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      Download the Game Design and Indie Game Marketing Freebook   07/19/17

      GameDev.net and CRC Press have teamed up to bring a free ebook of content curated from top titles published by CRC Press. The freebook, Practices of Game Design & Indie Game Marketing, includes chapters from The Art of Game Design: A Book of Lenses, A Practical Guide to Indie Game Marketing, and An Architectural Approach to Level Design. The GameDev.net FreeBook is relevant to game designers, developers, and those interested in learning more about the challenges in game development. We know game development can be a tough discipline and business, so we picked several chapters from CRC Press titles that we thought would be of interest to you, the GameDev.net audience, in your journey to design, develop, and market your next game. The free ebook is available through CRC Press by clicking here. The Curated Books The Art of Game Design: A Book of Lenses, Second Edition, by Jesse Schell Presents 100+ sets of questions, or different lenses, for viewing a game’s design, encompassing diverse fields such as psychology, architecture, music, film, software engineering, theme park design, mathematics, anthropology, and more. Written by one of the world's top game designers, this book describes the deepest and most fundamental principles of game design, demonstrating how tactics used in board, card, and athletic games also work in video games. It provides practical instruction on creating world-class games that will be played again and again. View it here. A Practical Guide to Indie Game Marketing, by Joel Dreskin Marketing is an essential but too frequently overlooked or minimized component of the release plan for indie games. A Practical Guide to Indie Game Marketing provides you with the tools needed to build visibility and sell your indie games. With special focus on those developers with small budgets and limited staff and resources, this book is packed with tangible recommendations and techniques that you can put to use immediately. As a seasoned professional of the indie game arena, author Joel Dreskin gives you insight into practical, real-world experiences of marketing numerous successful games and also provides stories of the failures. View it here. An Architectural Approach to Level Design This is one of the first books to integrate architectural and spatial design theory with the field of level design. The book presents architectural techniques and theories for level designers to use in their own work. It connects architecture and level design in different ways that address the practical elements of how designers construct space and the experiential elements of how and why humans interact with this space. Throughout the text, readers learn skills for spatial layout, evoking emotion through gamespaces, and creating better levels through architectural theory. View it here. Learn more and download the ebook by clicking here. Did you know? GameDev.net and CRC Press also recently teamed up to bring GDNet+ Members up to a 20% discount on all CRC Press books. Learn more about this and other benefits here.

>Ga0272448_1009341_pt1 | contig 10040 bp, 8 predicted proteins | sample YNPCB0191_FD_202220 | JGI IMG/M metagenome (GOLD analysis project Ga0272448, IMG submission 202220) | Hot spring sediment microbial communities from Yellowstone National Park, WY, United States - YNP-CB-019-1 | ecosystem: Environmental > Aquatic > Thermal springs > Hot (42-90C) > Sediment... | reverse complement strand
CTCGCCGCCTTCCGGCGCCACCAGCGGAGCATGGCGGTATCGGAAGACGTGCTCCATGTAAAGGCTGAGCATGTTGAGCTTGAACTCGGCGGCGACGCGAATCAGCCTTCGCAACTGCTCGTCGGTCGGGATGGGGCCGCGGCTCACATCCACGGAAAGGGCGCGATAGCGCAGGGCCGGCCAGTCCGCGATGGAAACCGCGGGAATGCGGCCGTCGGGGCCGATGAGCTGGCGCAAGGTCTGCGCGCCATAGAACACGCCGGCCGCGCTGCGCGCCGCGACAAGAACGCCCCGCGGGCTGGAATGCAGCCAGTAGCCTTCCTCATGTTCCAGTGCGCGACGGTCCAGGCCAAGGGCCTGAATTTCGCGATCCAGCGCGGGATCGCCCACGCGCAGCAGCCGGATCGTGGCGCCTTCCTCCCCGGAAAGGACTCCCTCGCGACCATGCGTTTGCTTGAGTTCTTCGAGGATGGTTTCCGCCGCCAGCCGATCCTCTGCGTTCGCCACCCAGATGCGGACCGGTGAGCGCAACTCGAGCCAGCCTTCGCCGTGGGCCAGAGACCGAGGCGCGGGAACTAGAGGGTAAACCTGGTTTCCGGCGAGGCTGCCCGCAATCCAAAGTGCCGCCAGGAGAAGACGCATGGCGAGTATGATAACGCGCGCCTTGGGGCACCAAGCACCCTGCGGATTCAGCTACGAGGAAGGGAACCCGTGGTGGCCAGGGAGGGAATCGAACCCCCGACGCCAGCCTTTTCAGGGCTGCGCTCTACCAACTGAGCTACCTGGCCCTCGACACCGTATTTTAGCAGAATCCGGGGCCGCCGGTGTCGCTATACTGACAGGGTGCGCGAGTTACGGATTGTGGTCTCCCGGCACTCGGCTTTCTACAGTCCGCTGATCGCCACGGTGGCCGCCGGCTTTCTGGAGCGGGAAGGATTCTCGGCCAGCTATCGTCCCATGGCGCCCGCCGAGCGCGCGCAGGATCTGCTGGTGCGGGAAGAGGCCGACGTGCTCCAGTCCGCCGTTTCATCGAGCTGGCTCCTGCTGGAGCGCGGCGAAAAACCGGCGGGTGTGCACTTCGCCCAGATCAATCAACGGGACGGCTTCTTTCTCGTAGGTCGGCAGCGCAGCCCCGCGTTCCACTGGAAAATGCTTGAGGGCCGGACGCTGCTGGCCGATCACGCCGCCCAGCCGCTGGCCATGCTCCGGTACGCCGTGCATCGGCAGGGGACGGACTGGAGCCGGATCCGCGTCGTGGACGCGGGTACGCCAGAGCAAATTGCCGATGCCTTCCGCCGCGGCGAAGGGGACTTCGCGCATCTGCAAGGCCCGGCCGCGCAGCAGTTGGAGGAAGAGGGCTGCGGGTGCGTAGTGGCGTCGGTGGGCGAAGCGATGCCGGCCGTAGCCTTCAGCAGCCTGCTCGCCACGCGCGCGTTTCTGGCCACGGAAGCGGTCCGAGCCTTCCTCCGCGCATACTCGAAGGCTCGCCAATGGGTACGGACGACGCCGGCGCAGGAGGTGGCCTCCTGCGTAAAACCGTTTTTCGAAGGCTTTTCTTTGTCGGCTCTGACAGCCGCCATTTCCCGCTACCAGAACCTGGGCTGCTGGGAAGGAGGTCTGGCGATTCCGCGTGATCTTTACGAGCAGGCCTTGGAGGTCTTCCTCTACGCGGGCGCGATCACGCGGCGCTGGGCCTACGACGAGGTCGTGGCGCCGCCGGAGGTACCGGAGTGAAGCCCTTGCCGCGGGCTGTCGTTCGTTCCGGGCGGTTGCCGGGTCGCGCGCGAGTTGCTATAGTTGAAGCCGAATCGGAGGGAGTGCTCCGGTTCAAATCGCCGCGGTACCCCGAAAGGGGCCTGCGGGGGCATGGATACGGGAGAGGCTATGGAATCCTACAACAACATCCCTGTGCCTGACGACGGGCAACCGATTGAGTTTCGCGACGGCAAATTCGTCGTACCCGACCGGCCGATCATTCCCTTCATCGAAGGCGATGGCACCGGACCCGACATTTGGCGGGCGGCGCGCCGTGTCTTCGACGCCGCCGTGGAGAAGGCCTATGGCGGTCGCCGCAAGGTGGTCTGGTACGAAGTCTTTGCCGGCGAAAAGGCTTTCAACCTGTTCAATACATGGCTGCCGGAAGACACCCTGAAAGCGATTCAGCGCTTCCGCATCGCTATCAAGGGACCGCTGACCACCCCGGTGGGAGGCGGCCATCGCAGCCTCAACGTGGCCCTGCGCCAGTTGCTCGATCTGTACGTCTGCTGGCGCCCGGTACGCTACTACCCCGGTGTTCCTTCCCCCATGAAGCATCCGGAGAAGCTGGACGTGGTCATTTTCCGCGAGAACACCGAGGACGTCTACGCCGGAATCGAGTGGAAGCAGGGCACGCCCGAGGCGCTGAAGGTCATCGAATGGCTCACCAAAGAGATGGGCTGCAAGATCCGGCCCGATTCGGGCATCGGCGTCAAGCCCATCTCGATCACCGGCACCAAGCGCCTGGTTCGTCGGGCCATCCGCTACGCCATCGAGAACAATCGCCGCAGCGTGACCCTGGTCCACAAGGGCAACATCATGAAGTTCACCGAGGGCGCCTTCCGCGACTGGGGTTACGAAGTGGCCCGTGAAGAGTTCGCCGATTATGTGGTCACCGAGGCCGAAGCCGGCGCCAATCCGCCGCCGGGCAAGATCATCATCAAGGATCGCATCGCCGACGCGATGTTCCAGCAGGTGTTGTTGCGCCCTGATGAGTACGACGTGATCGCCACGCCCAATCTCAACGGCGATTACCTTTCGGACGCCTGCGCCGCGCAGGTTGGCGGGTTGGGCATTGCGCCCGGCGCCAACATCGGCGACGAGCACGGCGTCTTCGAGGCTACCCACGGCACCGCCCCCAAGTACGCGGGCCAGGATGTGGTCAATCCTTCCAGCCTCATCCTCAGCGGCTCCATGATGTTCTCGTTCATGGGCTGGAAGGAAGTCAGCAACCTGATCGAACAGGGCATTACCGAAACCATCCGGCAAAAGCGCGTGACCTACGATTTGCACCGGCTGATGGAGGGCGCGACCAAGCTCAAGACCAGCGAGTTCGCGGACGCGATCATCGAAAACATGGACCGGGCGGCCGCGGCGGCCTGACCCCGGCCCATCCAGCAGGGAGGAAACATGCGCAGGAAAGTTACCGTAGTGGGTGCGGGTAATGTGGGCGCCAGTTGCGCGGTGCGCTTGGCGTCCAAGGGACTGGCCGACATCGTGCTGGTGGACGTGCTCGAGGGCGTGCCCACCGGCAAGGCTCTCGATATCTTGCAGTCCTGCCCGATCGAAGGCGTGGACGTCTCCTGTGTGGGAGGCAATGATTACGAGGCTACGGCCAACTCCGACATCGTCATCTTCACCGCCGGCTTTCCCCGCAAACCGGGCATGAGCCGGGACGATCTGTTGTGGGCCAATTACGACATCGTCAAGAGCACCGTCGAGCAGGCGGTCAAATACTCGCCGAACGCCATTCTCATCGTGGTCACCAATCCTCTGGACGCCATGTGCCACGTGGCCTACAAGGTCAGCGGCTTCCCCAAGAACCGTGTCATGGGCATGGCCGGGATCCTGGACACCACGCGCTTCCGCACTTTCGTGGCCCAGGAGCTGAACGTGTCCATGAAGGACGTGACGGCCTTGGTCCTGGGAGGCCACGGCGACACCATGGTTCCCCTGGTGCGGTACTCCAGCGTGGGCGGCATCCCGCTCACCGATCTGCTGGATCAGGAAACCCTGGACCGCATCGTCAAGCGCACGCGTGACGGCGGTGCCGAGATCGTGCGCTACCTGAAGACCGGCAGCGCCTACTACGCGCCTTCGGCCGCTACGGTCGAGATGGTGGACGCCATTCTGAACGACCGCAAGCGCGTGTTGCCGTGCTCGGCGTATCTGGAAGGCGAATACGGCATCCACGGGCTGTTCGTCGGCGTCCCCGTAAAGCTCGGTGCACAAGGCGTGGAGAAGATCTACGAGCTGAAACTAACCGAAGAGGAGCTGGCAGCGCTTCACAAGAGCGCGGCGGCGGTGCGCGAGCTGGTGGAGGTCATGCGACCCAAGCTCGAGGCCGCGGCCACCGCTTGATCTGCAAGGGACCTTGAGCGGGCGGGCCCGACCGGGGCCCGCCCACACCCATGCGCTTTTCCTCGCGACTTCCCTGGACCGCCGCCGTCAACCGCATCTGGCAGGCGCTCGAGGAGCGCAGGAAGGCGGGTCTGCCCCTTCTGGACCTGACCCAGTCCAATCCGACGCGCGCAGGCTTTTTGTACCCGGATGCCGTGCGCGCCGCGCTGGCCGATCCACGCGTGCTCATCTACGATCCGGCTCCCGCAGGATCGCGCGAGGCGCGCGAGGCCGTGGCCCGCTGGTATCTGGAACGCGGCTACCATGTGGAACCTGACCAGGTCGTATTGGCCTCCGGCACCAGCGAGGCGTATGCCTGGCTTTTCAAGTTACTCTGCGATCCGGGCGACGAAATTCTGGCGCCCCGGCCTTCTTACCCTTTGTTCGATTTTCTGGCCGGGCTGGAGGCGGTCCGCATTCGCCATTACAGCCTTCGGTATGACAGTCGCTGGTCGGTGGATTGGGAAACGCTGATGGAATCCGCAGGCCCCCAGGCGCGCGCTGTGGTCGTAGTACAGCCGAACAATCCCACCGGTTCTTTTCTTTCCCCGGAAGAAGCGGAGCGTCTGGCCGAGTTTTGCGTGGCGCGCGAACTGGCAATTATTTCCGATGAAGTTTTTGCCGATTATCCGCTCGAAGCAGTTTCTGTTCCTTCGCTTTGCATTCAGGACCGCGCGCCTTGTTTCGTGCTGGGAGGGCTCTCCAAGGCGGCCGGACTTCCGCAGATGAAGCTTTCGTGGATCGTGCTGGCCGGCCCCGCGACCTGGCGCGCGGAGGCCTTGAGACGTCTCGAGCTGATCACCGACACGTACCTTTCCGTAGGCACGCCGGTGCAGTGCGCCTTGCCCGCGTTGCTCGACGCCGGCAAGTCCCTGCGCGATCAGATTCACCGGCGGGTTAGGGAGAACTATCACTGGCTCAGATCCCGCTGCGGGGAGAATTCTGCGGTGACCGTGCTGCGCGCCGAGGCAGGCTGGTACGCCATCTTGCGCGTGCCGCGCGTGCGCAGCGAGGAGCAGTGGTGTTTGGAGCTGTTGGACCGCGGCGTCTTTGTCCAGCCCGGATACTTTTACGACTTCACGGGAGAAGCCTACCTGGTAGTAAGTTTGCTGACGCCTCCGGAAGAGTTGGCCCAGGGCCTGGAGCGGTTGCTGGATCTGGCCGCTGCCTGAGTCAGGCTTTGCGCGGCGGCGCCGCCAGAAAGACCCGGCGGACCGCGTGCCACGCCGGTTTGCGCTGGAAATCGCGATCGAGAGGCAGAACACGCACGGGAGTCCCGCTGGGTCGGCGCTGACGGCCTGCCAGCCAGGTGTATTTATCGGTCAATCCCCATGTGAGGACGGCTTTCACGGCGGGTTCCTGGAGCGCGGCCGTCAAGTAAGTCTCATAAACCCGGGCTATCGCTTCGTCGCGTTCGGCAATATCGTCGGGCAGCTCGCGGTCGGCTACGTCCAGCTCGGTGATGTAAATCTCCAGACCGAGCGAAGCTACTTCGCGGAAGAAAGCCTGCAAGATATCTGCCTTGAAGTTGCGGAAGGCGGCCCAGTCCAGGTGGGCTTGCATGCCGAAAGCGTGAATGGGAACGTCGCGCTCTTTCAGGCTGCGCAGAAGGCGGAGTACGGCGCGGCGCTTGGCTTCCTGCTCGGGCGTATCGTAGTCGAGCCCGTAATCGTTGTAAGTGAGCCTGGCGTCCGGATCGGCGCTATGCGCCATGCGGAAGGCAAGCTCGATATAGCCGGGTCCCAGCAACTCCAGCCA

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Shane C

A thread reboot?

2 posts in this topic

Something I'm becoming serious about is making a Final Fantasy VI like game. Not to the point that I get in trouble with Square for invading their copyrights, I just want to mimmic a good game enough to have a good game. Kind of like taking a Mario and making a Sonic.

I pretty much created a thread on this but it wasn't very helpful: http://www.gamedev.net/topic/648755-wasting-potential-and-seeking-cloning/. I wouldn't go so far to say there wasn't good advice in it, there probably was, it just wasn't really on the subject I was looking for, or wasn't very helpful to me. I'd like to maybe try rebooting the thread and focus solely on a few things I'm looking for:

1. In what order I should make the parts of the game.

2. I want the community to challenge me to do things that they think would be good.

3. (Bonus) Maybe have the community dissect a Final Fantasy game telling me what worked well, what didn't. I have my own opinions on this, but there's always the chance I might have overlooked something.

And by reboot, I mean have the thread I linked to locked and start over with a new thread, maybe. But where would I post it? For Beginners? The Lounge?

Maybe I'm thinking about this the wrong way, and should take the lack of advice as a sign the community doesn't know. But it's still a relevant topic - I mean, if someone is making a game like Final Fantasy VI, there are many aspects that can be discussed.

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Go ahead!


I'd recommend simply starting a new topic with a similar explanation to the one given here: link to the original topic, and clearly explain the different feedback that you're after.  You might even consider starting a completely separate topic for your third (bonus) question of attempting to dissect a Final Fantasy title.



As long as you're polite, explain yourself clearly, and don't flood the forum with too many very similar topics I think you'll find that people should respond pretty well.


But where would I post it? For Beginners? The Lounge?

Your first two points ("what order to make things in" and "being challenged by the community") are probably best suited to For Beginners.  A dissection of the existing games is probably best suited to Game Design.  You might also enquire about the story/world/dialogue in Writing For Games.



Hope that's helpful! smile.png


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